Well, and this again is where I think some language helps it depersonalizes but people don't like giving up power on the whole. So you know, if you've got somebody that's sitting there as a board chair or an executive director and they're managing things, you know, sometimes you have to challenge that. But there are other things that start to happen. And one of the models that I found was what I called a fragmented power board. And that's one where you get different ideologies playing out or different worldviews and it happens on environmental boards and all kinds of different organizations that are having different views of their social justice agenda. And all of a sudden the meetings are stormy and people are politicking before meetings to get the coalitions on the side. And that's really dysfunctional.

What are some of the other models?

The other extreme would be the chair dominated. So you've got the charismatic or intimidating chair, no disagreements with the meeting. And they tend to appoint their friends. So when everybody comes on board, the poor executive director has no influence at all. And obviously that's a problem because presumably they're not gonna stick around. I see that organization getting stuck really quickly because they can't keep good staff.

And then we talked about the fragmented power boards. That's the one with the competing ideological and stormy meetings.

I feel like everyone has witnessed that at some point. And I also feel like that might, I don't know if that's hard. One of the more difficult ones, I feel like the chair dominated is also a very difficult scenario for staff.

I feel for staff in this one, it's really hard whether they can get an outside ally to do something or they can start bringing in a consultant to help. Or this is where we talked about getting terms and trying to bring in more formalization to get out of that highly personal charismatic founder off them. It's a really tough one for staff. If you can bring in an executive director who's really politically astute, I can start to navigate. Sometimes they can manage it.

What's next that we've done three out of five

We'll go to the other one that I really don't like is the powerless board. Totally aimless, everybody's floating around, nobody knows what their roles are and they're just drifting along. So you know, one person can come in and try and do something in that situation, but everybody turns to them and says, well, do you want to make that change? You do it.

Right. So this is almost the opposite of that centralized power, whether it's the ED or the board chair. This is like, there is no, it's completely decentralized and everyone's doing their own thing.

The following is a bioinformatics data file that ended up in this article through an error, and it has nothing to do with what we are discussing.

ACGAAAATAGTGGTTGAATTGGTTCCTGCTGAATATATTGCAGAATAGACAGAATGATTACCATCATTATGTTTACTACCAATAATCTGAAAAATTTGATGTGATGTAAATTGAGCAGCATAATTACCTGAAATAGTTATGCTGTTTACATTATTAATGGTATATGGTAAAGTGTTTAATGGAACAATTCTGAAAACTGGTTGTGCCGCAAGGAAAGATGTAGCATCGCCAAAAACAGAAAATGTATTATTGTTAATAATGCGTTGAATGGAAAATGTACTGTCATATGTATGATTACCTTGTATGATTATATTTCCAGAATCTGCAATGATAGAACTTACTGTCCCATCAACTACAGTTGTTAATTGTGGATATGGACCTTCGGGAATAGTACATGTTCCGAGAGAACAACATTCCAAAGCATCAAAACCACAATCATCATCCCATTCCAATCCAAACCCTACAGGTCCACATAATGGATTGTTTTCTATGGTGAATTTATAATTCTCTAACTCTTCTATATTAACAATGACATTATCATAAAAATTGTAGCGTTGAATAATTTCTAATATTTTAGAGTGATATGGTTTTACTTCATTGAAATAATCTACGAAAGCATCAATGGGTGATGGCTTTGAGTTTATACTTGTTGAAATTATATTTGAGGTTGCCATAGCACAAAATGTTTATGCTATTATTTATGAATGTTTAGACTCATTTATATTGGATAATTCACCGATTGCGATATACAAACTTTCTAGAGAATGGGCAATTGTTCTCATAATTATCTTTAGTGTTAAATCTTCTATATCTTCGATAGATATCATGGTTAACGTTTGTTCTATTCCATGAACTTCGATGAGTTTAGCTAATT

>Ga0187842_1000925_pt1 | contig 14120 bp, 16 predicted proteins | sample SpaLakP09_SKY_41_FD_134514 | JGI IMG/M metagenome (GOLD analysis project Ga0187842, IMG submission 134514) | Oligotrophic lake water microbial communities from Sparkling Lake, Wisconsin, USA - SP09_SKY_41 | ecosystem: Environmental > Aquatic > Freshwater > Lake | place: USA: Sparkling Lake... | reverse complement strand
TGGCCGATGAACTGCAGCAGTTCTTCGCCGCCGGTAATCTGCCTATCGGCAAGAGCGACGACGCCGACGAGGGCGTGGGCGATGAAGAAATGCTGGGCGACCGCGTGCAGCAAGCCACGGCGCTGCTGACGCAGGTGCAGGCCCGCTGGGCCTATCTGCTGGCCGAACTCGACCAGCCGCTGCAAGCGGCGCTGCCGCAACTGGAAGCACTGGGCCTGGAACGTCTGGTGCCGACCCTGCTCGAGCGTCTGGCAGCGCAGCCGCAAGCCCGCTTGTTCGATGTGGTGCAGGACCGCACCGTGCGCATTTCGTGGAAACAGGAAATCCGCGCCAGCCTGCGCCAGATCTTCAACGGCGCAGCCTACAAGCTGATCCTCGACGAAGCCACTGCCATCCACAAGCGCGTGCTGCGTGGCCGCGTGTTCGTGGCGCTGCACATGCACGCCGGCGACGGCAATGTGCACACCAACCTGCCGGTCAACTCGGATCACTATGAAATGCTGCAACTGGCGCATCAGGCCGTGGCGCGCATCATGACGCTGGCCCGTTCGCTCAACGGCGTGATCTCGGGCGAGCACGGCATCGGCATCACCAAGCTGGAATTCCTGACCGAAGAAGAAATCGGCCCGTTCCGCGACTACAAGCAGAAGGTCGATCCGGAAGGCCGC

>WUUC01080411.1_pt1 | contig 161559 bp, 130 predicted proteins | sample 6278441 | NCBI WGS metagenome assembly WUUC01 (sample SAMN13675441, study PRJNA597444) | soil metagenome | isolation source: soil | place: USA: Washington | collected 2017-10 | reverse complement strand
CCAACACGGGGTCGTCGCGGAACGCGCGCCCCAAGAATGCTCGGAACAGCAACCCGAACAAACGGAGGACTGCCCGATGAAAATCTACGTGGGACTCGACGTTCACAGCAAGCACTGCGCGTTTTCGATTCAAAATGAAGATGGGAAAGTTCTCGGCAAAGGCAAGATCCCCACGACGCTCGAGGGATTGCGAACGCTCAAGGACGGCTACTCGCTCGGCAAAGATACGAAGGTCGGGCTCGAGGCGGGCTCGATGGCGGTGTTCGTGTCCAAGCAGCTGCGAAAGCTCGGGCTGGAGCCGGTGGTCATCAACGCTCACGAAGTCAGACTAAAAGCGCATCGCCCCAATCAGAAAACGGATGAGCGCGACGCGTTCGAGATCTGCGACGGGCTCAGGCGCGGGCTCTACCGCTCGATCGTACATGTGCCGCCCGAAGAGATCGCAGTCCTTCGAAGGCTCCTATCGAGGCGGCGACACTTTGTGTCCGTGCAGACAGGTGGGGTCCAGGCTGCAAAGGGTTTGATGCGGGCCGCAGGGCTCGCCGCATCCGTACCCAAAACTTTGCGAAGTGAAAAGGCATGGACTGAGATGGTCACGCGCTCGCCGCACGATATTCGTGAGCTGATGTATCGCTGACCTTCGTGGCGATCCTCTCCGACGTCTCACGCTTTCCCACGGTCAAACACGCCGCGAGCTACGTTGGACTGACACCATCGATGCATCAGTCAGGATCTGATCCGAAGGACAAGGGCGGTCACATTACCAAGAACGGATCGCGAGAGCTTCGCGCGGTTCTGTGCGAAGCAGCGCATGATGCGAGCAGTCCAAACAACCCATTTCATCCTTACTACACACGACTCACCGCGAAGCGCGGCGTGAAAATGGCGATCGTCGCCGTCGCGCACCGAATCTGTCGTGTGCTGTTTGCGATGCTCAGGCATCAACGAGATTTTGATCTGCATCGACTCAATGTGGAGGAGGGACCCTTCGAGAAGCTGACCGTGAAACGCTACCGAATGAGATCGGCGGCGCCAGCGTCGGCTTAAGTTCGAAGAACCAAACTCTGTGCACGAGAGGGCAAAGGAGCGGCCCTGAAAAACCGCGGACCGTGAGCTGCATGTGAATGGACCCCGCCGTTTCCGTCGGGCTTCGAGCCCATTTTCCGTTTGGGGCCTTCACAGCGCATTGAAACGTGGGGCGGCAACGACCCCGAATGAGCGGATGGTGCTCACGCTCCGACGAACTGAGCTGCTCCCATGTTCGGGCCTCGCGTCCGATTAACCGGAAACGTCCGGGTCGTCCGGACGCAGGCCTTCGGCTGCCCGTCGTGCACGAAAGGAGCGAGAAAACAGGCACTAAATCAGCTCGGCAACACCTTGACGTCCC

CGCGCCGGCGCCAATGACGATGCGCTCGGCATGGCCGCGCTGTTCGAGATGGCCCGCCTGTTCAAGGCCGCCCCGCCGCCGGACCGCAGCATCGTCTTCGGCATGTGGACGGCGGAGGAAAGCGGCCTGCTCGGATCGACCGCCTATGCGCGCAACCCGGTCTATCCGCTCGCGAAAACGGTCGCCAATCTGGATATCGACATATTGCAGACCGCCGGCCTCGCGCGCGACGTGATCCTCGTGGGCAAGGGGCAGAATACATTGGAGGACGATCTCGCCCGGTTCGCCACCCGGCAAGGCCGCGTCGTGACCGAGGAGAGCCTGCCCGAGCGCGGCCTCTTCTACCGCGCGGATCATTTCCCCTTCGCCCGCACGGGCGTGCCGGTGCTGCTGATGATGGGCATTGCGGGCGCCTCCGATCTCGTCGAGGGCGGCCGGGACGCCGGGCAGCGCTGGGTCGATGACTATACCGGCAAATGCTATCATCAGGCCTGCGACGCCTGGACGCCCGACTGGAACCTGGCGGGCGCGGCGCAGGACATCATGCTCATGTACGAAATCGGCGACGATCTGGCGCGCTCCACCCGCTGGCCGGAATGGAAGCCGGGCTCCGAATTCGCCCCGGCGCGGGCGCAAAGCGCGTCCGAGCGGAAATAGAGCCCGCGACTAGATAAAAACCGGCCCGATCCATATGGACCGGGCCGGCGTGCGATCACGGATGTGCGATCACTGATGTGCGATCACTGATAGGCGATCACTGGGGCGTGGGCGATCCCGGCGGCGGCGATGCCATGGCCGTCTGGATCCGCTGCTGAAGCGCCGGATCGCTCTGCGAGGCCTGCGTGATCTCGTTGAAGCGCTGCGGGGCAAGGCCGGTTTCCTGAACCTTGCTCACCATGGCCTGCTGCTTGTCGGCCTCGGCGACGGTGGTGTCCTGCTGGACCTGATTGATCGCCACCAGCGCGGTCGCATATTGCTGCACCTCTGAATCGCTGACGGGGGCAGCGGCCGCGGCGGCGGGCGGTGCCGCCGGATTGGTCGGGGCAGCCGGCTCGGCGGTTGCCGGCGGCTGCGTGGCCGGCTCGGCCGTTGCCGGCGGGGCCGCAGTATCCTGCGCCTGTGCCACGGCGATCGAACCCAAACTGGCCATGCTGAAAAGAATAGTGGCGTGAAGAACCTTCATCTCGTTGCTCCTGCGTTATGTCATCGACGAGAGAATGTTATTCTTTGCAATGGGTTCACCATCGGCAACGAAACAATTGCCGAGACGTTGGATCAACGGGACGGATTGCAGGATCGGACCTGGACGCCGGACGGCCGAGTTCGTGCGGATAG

Yeah. Well, you know, that one's horrible. One person can come in and say, look, we're, we're going to do a new recruitment process. We're going to get some new board members here. We're going to do a good assessment of the executive director and make sure we've got strong empowered leadership and get them training if they need it. And you know, I think you can address that one with some group of people with that brings some energy and commitment and drive to it. So let me talk about my favourite ones, Cindy.

I was gonna say number five, go for it.

This is the one that we ended up calling the power-sharing board. This is where the board and staff share a really strong ideological commitment to the values of things like equality and democracy. Consensus building, you resolve conflict through dialogue. It's very adaptable. People come together instead of having too much formalization, you can have ad hoc committees. So if an issue comes up, a group of board members and staff get together and they mobilize to address the issue and then they come back collectively and they, you know, it's that wonderful healthy dynamic that still ensures the boards in its proper oversight role. But you're all working to accomplish the mission.

So how do we get there? I mean, I think most people would agree that that's what we're aspiring towards. Yeah. Easier said than done.

I think this is a commitment where you recommit maybe as annually board and staff come together and say, are we genuinely the kind of board that we want? Are we in alignment? Are we fulfilling our respective functions without overstepping into each others domains, depending on where we are in the life cycle. Do we have trust and are we committed? I think you have to select people with a commitment to power-sharing, you know that some people ideologically believe in it and some people don't. The research is also showing having more women on the board and more diversity on the board helps on this front.

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Resources from this Episode

The Good Partnership Guide


You may also find it helpful to review our conversation with Matt Fullbrook.

The Small Nonprofit is produced by Eloisa Jane Mariano